When my younger daughter was in first grade they did a unit on space. She wanted a duvet cover with planets and stars on it. For her birthday, I decorated the cupcakes with a space theme. I iced them in navy blue with gold sprinkles and Smarties for the planets. We trekked out to the Greenwich Observatory for a family outing.
“Mommy,” she informed me one morning. “You know how some kids say they like space?”
(No. Is that something kids say? And they’re being insincere?)
“Well, I really love space.”
Not like those other posers.
“Yes. I love space.”
“That is great. I love that you love space.”
She wasn’t willing to elaborate. I concluded that she loved space in the same way that you and I are in awe of it, in that cliched feeling of amazement that causes you to pause in the driveway and remark, “Look at the stars!” while knowing how lame and inadequate that sounds.
This is why I love this painting she made at a friend’s birthday party. They had just outgrown invite-the-entire-class parties held in vinyl padded play spaces and moved on to invite-all-the-girls (or boys) parties, and what stood out for my daughter was the silliness that orbited the one boy who was there.
I like the way we are out in space looking at the moon and the Earth, seeing, possibly, comets and UFOs, which I don’t think were part of the curriculum. The sun is dwarfed by the moon, rising out of the corner, which shines most brightly, eclipsed only by the part of itself that isn’t there, the three-quarters that exists off of the canvass.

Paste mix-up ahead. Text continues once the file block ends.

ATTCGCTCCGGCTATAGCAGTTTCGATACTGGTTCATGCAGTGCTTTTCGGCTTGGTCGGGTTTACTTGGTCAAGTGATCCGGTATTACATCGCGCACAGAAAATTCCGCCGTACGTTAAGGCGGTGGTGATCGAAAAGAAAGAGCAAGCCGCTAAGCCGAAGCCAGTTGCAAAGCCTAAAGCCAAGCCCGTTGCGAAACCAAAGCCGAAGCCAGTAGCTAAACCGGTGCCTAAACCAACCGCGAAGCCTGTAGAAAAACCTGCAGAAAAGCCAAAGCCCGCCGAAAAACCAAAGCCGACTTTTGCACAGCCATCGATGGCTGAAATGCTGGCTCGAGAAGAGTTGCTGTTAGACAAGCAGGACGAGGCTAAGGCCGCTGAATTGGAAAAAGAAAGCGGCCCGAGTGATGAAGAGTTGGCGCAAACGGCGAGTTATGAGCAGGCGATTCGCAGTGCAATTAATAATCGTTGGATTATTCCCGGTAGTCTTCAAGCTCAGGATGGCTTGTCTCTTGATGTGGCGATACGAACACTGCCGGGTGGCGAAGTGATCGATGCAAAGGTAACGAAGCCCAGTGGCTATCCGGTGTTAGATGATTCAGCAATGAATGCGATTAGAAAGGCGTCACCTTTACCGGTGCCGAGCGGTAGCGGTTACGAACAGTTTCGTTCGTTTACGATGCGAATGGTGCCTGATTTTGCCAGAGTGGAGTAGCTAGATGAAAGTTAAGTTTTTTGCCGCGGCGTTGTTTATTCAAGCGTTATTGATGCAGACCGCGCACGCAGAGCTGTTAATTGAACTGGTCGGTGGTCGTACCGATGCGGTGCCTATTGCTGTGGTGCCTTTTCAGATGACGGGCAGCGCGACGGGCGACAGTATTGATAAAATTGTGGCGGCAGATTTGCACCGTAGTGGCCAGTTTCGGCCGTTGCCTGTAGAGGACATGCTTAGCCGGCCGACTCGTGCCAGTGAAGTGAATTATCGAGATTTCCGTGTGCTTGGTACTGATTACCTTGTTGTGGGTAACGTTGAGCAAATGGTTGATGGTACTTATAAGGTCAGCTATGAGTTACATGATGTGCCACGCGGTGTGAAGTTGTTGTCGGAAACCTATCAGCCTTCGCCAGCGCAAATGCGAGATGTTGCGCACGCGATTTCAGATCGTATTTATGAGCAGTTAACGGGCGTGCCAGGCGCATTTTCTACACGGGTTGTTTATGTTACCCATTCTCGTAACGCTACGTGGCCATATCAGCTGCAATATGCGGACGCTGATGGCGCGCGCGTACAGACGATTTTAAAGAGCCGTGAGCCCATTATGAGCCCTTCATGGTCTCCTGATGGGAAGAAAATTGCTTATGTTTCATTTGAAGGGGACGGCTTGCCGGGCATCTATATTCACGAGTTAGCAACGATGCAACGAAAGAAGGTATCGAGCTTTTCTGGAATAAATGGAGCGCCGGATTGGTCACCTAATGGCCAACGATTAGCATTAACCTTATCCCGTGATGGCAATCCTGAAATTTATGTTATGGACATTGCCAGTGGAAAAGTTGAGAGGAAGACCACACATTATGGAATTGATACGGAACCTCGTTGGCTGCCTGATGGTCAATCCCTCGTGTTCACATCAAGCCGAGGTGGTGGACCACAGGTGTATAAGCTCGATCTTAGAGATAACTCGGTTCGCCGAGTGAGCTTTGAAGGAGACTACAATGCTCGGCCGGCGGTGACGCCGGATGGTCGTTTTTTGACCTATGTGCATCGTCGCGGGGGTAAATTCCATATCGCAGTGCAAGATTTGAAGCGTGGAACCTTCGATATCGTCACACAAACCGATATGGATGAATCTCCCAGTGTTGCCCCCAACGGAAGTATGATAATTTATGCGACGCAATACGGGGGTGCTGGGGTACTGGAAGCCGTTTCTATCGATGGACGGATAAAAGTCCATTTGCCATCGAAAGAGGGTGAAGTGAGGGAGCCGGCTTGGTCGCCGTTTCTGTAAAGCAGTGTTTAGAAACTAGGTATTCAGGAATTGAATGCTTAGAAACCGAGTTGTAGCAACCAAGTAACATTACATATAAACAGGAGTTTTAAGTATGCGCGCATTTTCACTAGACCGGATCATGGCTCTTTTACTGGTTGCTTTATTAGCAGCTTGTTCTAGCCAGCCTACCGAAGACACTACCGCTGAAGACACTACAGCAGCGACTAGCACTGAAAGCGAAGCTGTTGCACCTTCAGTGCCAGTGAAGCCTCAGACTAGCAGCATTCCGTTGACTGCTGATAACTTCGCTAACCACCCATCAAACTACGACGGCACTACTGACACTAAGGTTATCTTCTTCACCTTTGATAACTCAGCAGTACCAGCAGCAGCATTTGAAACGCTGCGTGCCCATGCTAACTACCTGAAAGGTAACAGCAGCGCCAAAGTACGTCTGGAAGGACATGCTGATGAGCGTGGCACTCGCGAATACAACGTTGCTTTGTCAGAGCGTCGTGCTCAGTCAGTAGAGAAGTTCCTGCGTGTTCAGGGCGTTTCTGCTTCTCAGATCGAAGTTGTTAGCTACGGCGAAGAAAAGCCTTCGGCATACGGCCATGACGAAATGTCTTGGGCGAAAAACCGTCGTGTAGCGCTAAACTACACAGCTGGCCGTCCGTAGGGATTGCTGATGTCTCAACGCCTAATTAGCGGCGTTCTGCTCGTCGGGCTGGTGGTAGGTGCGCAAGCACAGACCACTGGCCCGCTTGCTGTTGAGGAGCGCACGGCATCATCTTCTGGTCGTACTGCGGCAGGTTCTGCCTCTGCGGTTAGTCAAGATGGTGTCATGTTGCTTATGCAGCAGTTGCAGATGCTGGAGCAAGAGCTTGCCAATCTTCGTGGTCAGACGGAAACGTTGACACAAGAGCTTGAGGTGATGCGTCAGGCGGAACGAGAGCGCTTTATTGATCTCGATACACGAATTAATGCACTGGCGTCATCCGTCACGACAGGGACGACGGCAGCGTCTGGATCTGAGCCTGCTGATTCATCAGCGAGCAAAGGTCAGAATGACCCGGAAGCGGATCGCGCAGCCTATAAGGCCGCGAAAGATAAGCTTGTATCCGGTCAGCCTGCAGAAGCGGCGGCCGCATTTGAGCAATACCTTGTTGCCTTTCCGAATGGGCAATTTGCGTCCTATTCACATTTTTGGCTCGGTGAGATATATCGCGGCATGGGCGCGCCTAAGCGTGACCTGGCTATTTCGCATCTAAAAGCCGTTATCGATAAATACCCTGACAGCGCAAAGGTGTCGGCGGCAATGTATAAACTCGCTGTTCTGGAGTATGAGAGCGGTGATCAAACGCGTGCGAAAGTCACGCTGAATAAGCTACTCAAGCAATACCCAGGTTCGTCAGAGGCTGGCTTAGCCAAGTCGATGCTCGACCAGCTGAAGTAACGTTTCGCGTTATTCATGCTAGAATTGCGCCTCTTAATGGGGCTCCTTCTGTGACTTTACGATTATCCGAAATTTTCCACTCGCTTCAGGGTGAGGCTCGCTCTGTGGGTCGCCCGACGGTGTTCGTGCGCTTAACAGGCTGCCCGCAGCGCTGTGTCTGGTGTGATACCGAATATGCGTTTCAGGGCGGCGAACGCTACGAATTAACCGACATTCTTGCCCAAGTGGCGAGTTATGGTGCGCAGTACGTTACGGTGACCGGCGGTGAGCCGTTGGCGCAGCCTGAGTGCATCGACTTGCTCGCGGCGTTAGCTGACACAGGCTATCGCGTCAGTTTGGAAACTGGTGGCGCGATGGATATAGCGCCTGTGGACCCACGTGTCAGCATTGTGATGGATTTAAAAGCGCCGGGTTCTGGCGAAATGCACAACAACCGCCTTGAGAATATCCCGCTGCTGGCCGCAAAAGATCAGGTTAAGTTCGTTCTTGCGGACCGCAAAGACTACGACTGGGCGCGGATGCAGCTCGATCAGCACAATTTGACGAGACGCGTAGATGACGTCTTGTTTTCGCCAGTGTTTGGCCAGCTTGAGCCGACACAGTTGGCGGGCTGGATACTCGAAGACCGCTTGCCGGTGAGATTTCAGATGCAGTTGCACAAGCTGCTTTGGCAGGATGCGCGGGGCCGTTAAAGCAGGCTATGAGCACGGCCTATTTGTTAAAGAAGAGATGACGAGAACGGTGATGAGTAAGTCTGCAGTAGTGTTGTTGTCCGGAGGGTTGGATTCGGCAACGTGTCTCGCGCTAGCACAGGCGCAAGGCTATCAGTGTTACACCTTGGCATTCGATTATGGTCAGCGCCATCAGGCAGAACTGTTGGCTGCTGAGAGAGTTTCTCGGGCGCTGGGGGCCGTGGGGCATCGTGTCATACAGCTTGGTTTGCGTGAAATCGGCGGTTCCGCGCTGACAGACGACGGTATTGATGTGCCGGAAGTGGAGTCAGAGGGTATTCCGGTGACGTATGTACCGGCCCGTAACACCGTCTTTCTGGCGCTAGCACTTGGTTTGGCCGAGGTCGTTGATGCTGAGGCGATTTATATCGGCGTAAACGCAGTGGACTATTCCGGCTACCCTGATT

She likes space well enough these days but, like the essential elements of our planet, her love has settled and cooled. I found the painting this weekend when I went on the hunt for picnic things. It was sitting in the back of the cupboard waiting to be rediscovered.
The children from the party have scattered. The garden where they painted, where I can still see them scampering around, belongs to someone else. The party girl lives in NYC. Some stayed in London, some have returned to the States, all following the trajectory of their parents’ careers, or unseen forces that would require the family to embark upon a sparkly new adventure.
“When I am a grown up and I have a house,” the younger daughter prefaces something at dinner last night. Annoyingly, as parents, we qualify for her that she can be an adult and rent.
“When I have a job,” she says.
You’ll have a job to pay rent, we say.
“No, when I have a permanent job,” she says.
“There is no such thing,” I tell her, “as a permanent job.”
But we relent and let her finish the thought and continue in the belief that there is a planet of fully formed adulthood where you will settle at the magic age of 30 with an understanding of yourself as a solid mass and all the rest of it fitted into place.
My husband is outside looking fixedly, not at the stars, but at the roof. “I am staring at the roof with a mixture of awe and fear,” he says.
We have arrived on that planet of adulthood, a little later than we thought. But who says this will be the last and only planet? That is the fallacy in the notion of a final frontier. It implies both that we have explored and conquered all that there is on Earth, which the bioluminescent, multisexual, superintelligent squid at the bottom of the sea would contradict, and that somewhere amid all of this infinity there will be an endpoint. It is exactly this, the lack of a terminus, that makes me look past the roof, not yet in need of repairs, but with a tree growing out of a gutter that needs to be seen to, and marvel at the darkening sky with the wordless love of a seven-year-old.